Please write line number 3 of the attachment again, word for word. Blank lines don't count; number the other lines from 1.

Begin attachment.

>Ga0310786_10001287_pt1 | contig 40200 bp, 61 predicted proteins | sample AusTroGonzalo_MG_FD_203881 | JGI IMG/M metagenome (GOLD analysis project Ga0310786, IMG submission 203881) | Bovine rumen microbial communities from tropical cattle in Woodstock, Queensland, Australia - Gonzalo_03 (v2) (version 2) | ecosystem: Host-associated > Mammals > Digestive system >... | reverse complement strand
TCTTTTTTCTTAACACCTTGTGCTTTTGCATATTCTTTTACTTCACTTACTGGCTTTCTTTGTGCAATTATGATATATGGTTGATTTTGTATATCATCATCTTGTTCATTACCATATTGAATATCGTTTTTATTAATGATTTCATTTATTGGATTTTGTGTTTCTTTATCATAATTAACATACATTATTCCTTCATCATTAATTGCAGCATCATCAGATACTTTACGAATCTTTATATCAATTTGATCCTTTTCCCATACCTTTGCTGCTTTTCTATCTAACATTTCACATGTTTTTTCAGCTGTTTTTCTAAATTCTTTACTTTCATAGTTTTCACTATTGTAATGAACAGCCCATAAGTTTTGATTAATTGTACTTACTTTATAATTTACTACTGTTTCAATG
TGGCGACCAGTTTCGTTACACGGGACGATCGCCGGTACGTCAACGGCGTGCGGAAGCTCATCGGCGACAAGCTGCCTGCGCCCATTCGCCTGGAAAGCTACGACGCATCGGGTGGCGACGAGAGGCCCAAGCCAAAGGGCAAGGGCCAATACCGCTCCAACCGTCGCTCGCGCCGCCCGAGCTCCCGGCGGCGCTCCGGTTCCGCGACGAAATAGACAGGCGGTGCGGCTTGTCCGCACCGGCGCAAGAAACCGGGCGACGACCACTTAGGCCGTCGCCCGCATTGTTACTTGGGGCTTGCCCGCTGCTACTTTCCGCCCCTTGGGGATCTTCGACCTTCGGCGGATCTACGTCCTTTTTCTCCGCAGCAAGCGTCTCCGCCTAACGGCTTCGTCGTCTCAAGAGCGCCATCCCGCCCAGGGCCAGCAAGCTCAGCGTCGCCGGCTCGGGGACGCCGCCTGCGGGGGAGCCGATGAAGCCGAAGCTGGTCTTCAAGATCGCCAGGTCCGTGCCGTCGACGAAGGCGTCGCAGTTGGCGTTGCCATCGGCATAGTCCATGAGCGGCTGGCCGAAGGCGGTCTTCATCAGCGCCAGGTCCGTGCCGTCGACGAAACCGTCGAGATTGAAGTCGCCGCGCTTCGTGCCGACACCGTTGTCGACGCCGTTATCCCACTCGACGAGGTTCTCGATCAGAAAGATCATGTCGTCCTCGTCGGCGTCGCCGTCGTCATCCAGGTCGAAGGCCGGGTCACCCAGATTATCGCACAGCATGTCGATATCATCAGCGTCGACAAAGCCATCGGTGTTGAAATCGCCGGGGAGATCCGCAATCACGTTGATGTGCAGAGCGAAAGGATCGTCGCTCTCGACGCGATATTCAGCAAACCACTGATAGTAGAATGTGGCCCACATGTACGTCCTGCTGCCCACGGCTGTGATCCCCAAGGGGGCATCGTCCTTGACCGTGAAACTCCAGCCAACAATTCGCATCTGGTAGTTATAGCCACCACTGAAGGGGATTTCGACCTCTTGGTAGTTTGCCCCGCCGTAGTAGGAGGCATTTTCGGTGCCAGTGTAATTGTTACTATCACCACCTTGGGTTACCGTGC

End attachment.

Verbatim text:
TGGCGACCAGTTTCGTTACACGGGACGATCGCCGGTACGTCAACGGCGTGCGGAAGCTCATCGGCGACAAGCTGCCTGCGCCCATTCGCCTGGAAAGCTACGACGCATCGGGTGGCGACGAGAGGCCCAAGCCAAAGGGCAAGGGCCAATACCGCTCCAACCGTCGCTCGCGCCGCCCGAGCTCCCGGCGGCGCTCCGGTTCCGCGACGAAATAGACAGGCGGTGCGGCTTGTCCGCACCGGCGCAAGAAACCGGGCGACGACCACTTAGGCCGTCGCCCGCATTGTTACTTGGGGCTTGCCCGCTGCTACTTTCCGCCCCTTGGGGATCTTCGACCTTCGGCGGATCTACGTCCTTTTTCTCCGCAGCAAGCGTCTCCGCCTAACGGCTTCGTCGTCTCAAGAGCGCCATCCCGCCCAGGGCCAGCAAGCTCAGCGTCGCCGGCTCGGGGACGCCGCCTGCGGGGGAGCCGATGAAGCCGAAGCTGGTCTTCAAGATCGCCAGGTCCGTGCCGTCGACGAAGGCGTCGCAGTTGGCGTTGCCATCGGCATAGTCCATGAGCGGCTGGCCGAAGGCGGTCTTCATCAGCGCCAGGTCCGTGCCGTCGACGAAACCGTCGAGATTGAAGTCGCCGCGCTTCGTGCCGACACCGTTGTCGACGCCGTTATCCCACTCGACGAGGTTCTCGATCAGAAAGATCATGTCGTCCTCGTCGGCGTCGCCGTCGTCATCCAGGTCGAAGGCCGGGTCACCCAGATTATCGCACAGCATGTCGATATCATCAGCGTCGACAAAGCCATCGGTGTTGAAATCGCCGGGGAGATCCGCAATCACGTTGATGTGCAGAGCGAAAGGATCGTCGCTCTCGACGCGATATTCAGCAAACCACTGATAGTAGAATGTGGCCCACATGTACGTCCTGCTGCCCACGGCTGTGATCCCCAAGGGGGCATCGTCCTTGACCGTGAAACTCCAGCCAACAATTCGCATCTGGTAGTTATAGCCACCACTGAAGGGGATTTCGACCTCTTGGTAGTTTGCCCCGCCGTAGTAGGAGGCATTTTCGGTGCCAGTGTAATTGTTACTATCACCACCTTGGGTTACCGTGC